Genuflections by Concelebrants


Genuflections by Concelebrants

ROME, 21 JUNE 2005 (ZENIT)

Answered by Father Edward McNamara, professor of liturgy at the Regina Apostolorum Pontifical University.

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Q: No. 242 of the General Instruction of the Roman Missal states that at Communion time at a concelebrated Mass, the concelebrants, one after another, come to the middle of the altar, genuflect and reverently take the Body of Christ from the altar and return to their places. This number concludes by saying that concelebrants may also remain in their places and take the Body of Christ from the paten presented to them by the principal celebrant or by one or more of the concelebrants, or by passing the paten one to another. These last two options apply similarly to receiving the Blood of the Lord. These last two options, however, do not make any mention of a reverence (genuflection) to be given by the concelebrants before receiving. Is the genuflection by concelebrants omitted when the last two options are employed, or is the genuflection made with the celebrant when he has finished the prayer before Communion? This would seem to be appropriate, but there is no mention that it should be done. — B.C., New York

A: The reason why no mention is made of reverence or genuflections is probably due to the practical nature of the question at hand.

While all of the options are legitimate modes for concelebrants to partake of Communion, the first form — approaching the altar and making a genuflection — is the most common, liturgically preferable, and most dignified manner of doing so.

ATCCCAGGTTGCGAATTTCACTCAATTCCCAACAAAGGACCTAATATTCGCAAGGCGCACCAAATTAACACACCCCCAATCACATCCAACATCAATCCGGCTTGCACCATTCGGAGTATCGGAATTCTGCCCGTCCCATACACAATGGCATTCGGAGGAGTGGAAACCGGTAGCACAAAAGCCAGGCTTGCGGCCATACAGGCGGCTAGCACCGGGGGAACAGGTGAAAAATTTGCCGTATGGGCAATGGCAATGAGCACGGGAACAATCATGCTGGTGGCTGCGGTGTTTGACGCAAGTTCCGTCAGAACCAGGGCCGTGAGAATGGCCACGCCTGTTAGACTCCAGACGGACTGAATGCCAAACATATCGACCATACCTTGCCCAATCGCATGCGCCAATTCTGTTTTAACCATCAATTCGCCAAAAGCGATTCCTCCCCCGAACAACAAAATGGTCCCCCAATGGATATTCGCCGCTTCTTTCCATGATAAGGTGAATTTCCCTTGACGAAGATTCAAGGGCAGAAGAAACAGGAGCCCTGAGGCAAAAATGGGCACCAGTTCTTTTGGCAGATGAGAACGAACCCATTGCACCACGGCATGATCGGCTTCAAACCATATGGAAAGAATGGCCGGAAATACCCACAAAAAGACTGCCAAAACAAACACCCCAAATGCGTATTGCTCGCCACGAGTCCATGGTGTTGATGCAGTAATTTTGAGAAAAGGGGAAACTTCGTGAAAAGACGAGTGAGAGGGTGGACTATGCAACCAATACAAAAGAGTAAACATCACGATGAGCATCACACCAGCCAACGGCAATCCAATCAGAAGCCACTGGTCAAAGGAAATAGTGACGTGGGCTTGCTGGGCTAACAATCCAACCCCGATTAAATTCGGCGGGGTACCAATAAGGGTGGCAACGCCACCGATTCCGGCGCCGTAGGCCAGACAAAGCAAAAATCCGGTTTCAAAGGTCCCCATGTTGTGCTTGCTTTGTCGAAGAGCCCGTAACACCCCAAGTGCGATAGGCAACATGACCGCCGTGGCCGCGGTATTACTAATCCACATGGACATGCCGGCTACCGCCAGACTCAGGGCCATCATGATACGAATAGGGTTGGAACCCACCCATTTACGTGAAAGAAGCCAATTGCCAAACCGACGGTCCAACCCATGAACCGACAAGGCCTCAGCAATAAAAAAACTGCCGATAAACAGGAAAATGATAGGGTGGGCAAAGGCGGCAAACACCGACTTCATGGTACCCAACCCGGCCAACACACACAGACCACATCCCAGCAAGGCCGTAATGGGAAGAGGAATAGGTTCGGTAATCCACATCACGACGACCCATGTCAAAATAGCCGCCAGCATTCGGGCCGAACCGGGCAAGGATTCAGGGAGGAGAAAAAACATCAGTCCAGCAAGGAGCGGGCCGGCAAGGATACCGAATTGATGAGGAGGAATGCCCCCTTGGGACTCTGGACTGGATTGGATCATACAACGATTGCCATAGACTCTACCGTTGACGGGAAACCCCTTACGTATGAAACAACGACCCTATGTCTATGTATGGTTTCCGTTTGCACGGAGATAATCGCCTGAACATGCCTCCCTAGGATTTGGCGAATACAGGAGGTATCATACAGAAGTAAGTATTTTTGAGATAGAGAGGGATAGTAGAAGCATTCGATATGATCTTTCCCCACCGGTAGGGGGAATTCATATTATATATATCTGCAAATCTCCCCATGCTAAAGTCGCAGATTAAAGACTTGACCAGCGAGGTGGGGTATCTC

The other forms are usually adopted in particular situations such as a large number of concelebrants, constricted space, complex logistics or for some other practical reason.

The motivations that suggest opting for the other forms of Communion oftentimes involve a simultaneous impediment in performing gestures such as genuflections or else doing so would unduly prolong the Communion rite.

They seemingly also impede the possibility of all the concelebrants making the genuflection together. This is an option not considered in the norms as they almost invariably connect the genuflection with the immediate taking of Communion on the part of the priest — and this would not be the case here.

Thus, in writing the norms, the competent authority probably thought best to omit the genuflections from this form of the rite so that it would be as widely applicable as possible and not give rise to endless discussions based on the particular feasibility in each circumstance. ZE05062120

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